Awe, Disappointment, Realisation: the three stages of AI usage

By: Rob Corbidge, 14 September 2023

A blackboard with a bunch of sticky notes on it, a wireframe diagram

The initial impact of generative AI is powerful, but learning to use it as a viable tool requires a more pragmatic mindset.

Becoming familiar with the rapidly-growing number of generative AI systems generally sees them share notable stages in user understanding and perception.

The first one we're going to call the "Awe Stage". In Awe Stage, the user experiences a feeling of elation as a few keystrokes, containing often somewhat random and unstructured requirements, yields seemingly impressive results.

"It did all this with only that? Wow!" is a rough approximation of what occurs, the computer equivalent of a magician pulling rabbits out of hats.

This is direct observation, resulting from acquaintances from a professional publishing background getting to grips with their first Large Language Model systems to experiment with textual content. It's exactly the same with generative AI image systems too - possibly even more so as those AIs can overwhelm with instant visual splendour.

Awe Stage continues for a while, perhaps some weeks of use, before the next stage: "Tainted Love".

You know the system is still good and very clever... but you start to see it has flaws and limitations. You only have to say "hands" to users of generative AI image systems to cause a facial twitch, and that doesn't even touch upon the broader general human limb issue that many seem to have. 

Only this morning my colleague tested a random AI for a basic image of a very well-known footballer, and the outputted image had a fairly decent stab at likeness - decent, unless you count the addition of a random third leg. Perhaps that's why he scores so many goals.

The "hallucinations" of generative AI when producing textual content are another example, too often seen in the supremely plausible inaccuracies that have seen some generative AI labelled as "excellent liars". It won't take you many uses of some to start to question if that person really did say that quote about something. 

From a user point of view, such incidents in this stage do leave you disappointed, felt even harder because it comes so soon after the Awe Stage. Like discovering your wonderful new partner doesn't get on with your cat or dog, you start to question the little things.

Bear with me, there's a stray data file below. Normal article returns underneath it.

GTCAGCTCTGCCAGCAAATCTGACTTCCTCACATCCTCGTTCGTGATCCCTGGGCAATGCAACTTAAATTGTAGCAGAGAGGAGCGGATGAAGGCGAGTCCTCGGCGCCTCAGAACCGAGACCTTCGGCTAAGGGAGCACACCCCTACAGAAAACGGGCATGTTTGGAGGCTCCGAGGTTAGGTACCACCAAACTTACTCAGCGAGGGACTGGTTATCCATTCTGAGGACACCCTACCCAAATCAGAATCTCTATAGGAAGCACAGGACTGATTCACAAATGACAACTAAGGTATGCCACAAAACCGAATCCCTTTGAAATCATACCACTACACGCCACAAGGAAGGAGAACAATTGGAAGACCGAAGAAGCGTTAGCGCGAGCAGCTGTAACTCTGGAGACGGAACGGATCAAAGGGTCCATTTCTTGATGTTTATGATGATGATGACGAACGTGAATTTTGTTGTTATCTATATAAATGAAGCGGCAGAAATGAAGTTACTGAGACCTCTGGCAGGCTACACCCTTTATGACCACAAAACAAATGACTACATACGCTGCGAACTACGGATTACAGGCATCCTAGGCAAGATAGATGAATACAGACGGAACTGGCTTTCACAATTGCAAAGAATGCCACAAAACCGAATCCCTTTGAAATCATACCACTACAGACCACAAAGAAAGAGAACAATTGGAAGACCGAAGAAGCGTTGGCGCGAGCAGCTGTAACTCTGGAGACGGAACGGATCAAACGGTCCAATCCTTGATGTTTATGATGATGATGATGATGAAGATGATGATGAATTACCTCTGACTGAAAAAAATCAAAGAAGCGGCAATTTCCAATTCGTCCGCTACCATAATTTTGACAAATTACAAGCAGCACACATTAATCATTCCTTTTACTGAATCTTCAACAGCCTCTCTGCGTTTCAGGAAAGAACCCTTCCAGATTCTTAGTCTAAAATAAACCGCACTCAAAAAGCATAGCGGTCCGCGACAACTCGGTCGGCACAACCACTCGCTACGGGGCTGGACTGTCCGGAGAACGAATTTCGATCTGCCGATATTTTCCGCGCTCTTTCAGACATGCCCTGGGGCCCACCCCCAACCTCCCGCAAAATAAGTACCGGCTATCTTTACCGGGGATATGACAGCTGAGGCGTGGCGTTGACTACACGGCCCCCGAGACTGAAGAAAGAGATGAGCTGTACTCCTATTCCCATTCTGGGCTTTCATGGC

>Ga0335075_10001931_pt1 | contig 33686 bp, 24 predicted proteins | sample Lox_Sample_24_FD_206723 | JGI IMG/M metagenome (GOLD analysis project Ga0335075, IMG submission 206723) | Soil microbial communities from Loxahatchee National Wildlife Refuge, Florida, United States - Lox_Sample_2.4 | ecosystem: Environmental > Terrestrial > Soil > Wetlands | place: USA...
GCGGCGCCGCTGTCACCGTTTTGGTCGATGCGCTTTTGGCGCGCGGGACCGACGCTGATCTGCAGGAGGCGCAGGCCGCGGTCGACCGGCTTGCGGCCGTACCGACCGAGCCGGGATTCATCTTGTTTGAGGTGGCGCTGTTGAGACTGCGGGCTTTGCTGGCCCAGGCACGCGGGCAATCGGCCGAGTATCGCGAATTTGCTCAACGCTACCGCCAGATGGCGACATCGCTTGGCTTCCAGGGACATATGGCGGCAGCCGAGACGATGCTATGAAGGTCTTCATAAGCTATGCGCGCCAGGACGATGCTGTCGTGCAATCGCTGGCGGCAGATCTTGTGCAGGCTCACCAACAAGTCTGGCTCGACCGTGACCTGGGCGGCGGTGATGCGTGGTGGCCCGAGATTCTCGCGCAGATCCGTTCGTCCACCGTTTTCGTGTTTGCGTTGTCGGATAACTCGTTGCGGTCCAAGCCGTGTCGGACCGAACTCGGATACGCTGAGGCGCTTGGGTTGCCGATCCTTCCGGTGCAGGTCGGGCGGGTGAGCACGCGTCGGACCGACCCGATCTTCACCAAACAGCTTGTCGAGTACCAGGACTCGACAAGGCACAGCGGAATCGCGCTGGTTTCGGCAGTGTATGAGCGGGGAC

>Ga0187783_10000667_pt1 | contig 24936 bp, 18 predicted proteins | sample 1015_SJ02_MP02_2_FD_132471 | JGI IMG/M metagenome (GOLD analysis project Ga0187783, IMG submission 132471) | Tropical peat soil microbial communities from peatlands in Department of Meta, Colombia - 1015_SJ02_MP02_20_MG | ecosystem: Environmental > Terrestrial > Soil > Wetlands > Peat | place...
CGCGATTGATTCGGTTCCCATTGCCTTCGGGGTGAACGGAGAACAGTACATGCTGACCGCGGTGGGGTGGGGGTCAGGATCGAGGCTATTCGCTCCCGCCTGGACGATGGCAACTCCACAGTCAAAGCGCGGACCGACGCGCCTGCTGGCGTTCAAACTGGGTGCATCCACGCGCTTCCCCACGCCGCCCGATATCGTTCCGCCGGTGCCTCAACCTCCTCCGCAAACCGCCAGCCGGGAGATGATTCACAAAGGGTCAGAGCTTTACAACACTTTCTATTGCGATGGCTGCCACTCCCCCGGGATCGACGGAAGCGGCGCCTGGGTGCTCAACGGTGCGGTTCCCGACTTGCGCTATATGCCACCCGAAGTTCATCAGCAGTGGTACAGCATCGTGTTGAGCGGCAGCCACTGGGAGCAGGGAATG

Yet the fact is, even given learning or limitations by the user, if the AI system is performing to requirements around 50% of the time, then users seem to stick with it and just adjust their usage and prompts to suit.

Because guess what? Humans, being the supremely adaptable creatures they are, find workarounds, add precision, learn tricks, and tell the system what not do, all to make sure the AI yields the results desired. So who's doing the learning with these Large Language Models then, really?

There's a reason Prompt Engineers exist as a profession in this digital age. If a person has the aptitude and dedication to immerse themselves in a generative AI system, their endeavours will genuinely yield better results. So which would you rather have: a good AI, or a clever engineer? Only one is an actual asset to you.

You could ask a similar question about your writers. Do you want to train your writers how not to write a libellous piece, breach a court reporting restriction, or get better exclusives? Or do you want to train someone else's AI?

But back to the AI - they are really then just the same as with any tool we use in publishing. Or any tool or instrument used anywhere else. The more you use it, the better you'll get with it.

That leads us neatly on the next stage, "The Production Stage". This is where the generative AI system is seen truly for what it is: a tool, to be used in the circumstances where it will save time, labour, and money. 

It's not to be taken off the shelf for each and every content task, certainly not as such systems currently stand and particularly given legal battles over the use of copyrighted material in training the AIs, although initiatives such as that announced by Getty and Alamy will remedy that situation as they become more widespread.

Generative AI systems can and do have a place in publishing, but for now AI should not be allowed anywhere near the Publish button.